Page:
Instagram's Privacy Policy: 10 Reasons Users Must Remain Vigilant

 
 
By Don Reisinger  |  Posted 2012-12-19
 
 
 

Instagram's Privacy Policy: 10 Reasons Users Must Remain Vigilant


Instagram is in some hot water over changes the company recently announced to its Privacy Policy and Terms of Service. Although the photo-sharing company, which was acquired by Facebook for approximately $1 billion, says that its users own their own images, the terms left it open for the service to sell photos.

As one might expect, that discovery was met with fierce criticism from those who didn’t like the idea of any of their photos being sold for Instagram’s gain.

For its part, Instagram has argued that the idea that it would sell photos is nonsense. The company said that it was trying to say that it would use a person’s profile, which is attached to a photo, for use in advertisements. A brand that would want to advertise would show a photo of a person on their page, displaying to that person’s friends that they’re following a particular page.

In the coming days, Instagram plans to update its terms to ensure they more accurately reflect the company’s alleged intentions. However, it’s not immediately clear that the initial belief that it wanted to sell photos is totally outlandish. In fact, it appears that there is more here for users to be worried about than Instagram would have them believe.

Read on to find out why users should pay close attention to Instagram’s privacy policy and terms of service.

1. Terms and privacy policies are changing all the time

Instagram’s kerfuffle underscores a broader issue across the technology industry: privacy policies and terms of service are changing all the time. In far too many cases, the changes negatively impact users with few users actually paying attention to how the changes will affect them. Google changed its privacy policy earlier this year to combine all user information. Like Instagram, the search giant said that the changes help users. However, whether either company is actually helping their users is up for debate.

2. Users are viewed as cash cows

Instagram made one thing clear with its changes: its users are cash cows. The company, which focused mainly on growth since its founding, is now trying to monetize its operation. In its view, the only way to do that is to capitalize on its users and their personal information. It’s rather unfortunate.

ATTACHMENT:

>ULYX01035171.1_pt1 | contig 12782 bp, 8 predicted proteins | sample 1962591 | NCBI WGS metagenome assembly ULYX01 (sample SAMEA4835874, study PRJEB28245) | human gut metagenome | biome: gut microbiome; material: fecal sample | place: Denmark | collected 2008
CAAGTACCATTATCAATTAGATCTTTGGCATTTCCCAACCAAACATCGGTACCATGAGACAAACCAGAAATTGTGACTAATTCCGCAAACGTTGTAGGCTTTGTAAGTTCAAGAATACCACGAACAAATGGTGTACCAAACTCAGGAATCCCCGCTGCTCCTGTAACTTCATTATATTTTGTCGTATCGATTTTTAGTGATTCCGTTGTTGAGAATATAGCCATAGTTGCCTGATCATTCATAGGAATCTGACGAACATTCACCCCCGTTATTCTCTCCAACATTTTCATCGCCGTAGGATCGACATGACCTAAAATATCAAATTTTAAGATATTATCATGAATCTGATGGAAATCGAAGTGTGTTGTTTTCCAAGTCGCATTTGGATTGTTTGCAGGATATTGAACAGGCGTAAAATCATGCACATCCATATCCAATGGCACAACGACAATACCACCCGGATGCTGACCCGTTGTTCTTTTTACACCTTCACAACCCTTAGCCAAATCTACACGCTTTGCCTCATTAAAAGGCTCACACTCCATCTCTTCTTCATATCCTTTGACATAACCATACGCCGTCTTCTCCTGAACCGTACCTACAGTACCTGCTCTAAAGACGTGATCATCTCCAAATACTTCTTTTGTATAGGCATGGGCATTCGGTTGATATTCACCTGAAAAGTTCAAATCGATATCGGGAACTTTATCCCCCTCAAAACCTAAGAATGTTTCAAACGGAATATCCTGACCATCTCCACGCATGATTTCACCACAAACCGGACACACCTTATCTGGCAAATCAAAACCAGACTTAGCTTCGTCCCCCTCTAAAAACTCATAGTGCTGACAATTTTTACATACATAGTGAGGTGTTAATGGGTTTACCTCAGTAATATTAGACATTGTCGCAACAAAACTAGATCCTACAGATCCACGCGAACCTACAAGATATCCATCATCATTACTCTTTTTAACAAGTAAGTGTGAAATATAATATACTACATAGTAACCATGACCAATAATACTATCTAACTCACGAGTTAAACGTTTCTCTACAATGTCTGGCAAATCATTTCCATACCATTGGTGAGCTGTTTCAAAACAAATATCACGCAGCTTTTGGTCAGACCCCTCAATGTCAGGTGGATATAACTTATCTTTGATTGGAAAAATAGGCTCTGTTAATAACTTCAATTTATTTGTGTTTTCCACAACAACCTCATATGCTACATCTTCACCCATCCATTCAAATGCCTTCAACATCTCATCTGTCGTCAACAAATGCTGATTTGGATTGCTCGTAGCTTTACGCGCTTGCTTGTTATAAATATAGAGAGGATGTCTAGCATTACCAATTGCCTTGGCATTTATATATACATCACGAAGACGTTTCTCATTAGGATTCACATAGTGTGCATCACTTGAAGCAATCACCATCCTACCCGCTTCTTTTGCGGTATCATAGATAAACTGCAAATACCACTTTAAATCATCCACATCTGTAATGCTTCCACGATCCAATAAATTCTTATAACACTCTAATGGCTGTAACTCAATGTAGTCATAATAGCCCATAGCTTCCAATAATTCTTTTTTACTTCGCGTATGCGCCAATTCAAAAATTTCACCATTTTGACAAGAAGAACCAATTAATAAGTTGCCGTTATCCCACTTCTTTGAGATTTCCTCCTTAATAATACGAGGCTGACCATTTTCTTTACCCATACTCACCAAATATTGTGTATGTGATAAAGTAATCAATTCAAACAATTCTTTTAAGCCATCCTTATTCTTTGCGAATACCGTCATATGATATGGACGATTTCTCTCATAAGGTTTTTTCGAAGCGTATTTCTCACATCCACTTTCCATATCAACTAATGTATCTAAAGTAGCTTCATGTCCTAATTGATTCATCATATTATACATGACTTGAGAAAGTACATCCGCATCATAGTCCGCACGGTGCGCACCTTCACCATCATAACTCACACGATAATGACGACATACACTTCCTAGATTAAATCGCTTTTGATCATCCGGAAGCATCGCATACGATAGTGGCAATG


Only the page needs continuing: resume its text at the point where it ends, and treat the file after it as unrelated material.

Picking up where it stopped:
3. Facebook owns the company

Let’s not forget that Facebook now owns Instagram: Facebook. The social networking giant bought Instagram earlier this year for $1 billion and now wants to prove to shareholders that it made the right decision. The only way to do that is to deliver higher revenue. And unfortunately, the only way to do that is to leverage its user base. That Facebook is behind all of that can’t be overlooked.

4. It’s hugely popular

Instagram is a massively popular photo-sharing app. At last count, the service had 80 million users. That so many people are affected by this makes the changes matter quite a bit. This is by no means a small company harming a few folks.

Instagram's Privacy Policy: 10 Reasons Users Must Remain Vigilant


5. Any photo can potentially be sold

Whether Instagram wants to admit it or not, the company’s terms of service clearly state that it wants to use photos in a person’s profile for financial gain. Although Instagram might not physically own the photos, just the fact that it asserts that it has a license to sell them for financial gain is troublesome, considering a large number of the site’s images were created by professionals who want to control the copyrights for the images they created and market them for their own gain.

6. Another revenue method will crop up

Even if Instagram dramatically changes its terms, the company will come up with some other way to make money of the content of its site. When it does so, there’s an exceedingly strong chance that the average user will get hurt. Unfortunately, the social world is rife with these kinds of issues, as companies that grow rapidly try to find a way to monetize their services.

7. Precedents are very, very bad things

Make no mistake: there are several photo-sharing apps out there that are watching what Instagram is doing. If the company can find a way to skate by, there’s a good chance that all of those companies follow its strategy. Instagram could very well become the benchmark by which all other privacy policies and terms are based.

8. This could take Instagram down

National Geographic, one of Instagram’s biggest supporters, has already said that it will not use the service until the company works out the privacy and use issues to its satisfaction. Many celebrities and other opinion-drivers are saying the same. It’s possible that if Instagram can’t put out the flames soon, it will compromise its business.

9. Instagram’s not backing off…that much

In a blog post reacting to the outcry, Instagram co-founder Kevin Systrom made clear that his company doesn’t own a person’s photos. However, he didn’t back off his company’s desire to raise cash and “create meaningful ways to help you discover new and interesting accounts and content while building a self-sustaining business at the same time.” In other words, while some things might change in the next revision, Instagram isn’t fully going back to the way things were.

10. The sale goes beyond photos

Anyone that believes this is solely about photos is mistaken. Instagram wants to be able to take every last bit of a person’s profile—their identity, their actions, and their photos—and use those for its advertising efforts. Photos are just the tip of the iceberg. It’s about time everyone realizes that.

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